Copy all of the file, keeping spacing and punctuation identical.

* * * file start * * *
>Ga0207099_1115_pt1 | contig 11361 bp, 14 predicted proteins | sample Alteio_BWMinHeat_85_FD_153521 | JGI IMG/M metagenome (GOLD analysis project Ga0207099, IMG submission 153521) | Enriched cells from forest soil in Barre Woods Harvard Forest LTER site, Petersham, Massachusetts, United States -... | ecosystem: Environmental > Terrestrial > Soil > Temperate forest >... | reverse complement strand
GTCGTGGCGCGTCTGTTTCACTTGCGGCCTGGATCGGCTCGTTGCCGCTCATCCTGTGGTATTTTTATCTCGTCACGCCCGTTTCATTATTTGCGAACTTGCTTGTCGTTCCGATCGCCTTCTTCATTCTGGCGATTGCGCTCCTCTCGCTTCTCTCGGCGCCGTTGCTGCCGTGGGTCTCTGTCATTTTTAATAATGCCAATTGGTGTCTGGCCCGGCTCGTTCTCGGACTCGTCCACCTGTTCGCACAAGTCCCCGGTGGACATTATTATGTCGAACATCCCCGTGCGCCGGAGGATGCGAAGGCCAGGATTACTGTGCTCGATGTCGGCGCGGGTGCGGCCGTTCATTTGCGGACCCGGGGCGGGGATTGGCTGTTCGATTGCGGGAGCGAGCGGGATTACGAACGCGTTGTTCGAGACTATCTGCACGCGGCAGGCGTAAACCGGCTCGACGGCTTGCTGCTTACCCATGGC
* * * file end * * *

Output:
>Ga0207099_1115_pt1 | contig 11361 bp, 14 predicted proteins | sample Alteio_BWMinHeat_85_FD_153521 | JGI IMG/M metagenome (GOLD analysis project Ga0207099, IMG submission 153521) | Enriched cells from forest soil in Barre Woods Harvard Forest LTER site, Petersham, Massachusetts, United States -... | ecosystem: Environmental > Terrestrial > Soil > Temperate forest >... | reverse complement strand
GTCGTGGCGCGTCTGTTTCACTTGCGGCCTGGATCGGCTCGTTGCCGCTCATCCTGTGGTATTTTTATCTCGTCACGCCCGTTTCATTATTTGCGAACTTGCTTGTCGTTCCGATCGCCTTCTTCATTCTGGCGATTGCGCTCCTCTCGCTTCTCTCGGCGCCGTTGCTGCCGTGGGTCTCTGTCATTTTTAATAATGCCAATTGGTGTCTGGCCCGGCTCGTTCTCGGACTCGTCCACCTGTTCGCACAAGTCCCCGGTGGACATTATTATGTCGAACATCCCCGTGCGCCGGAGGATGCGAAGGCCAGGATTACTGTGCTCGATGTCGGCGCGGGTGCGGCCGTTCATTTGCGGACCCGGGGCGGGGATTGGCTGTTCGATTGCGGGAGCGAGCGGGATTACGAACGCGTTGTTCGAGACTATCTGCACGCGGCAGGCGTAAACCGGCTCGACGGCTTGCTGCTTACCCATGGC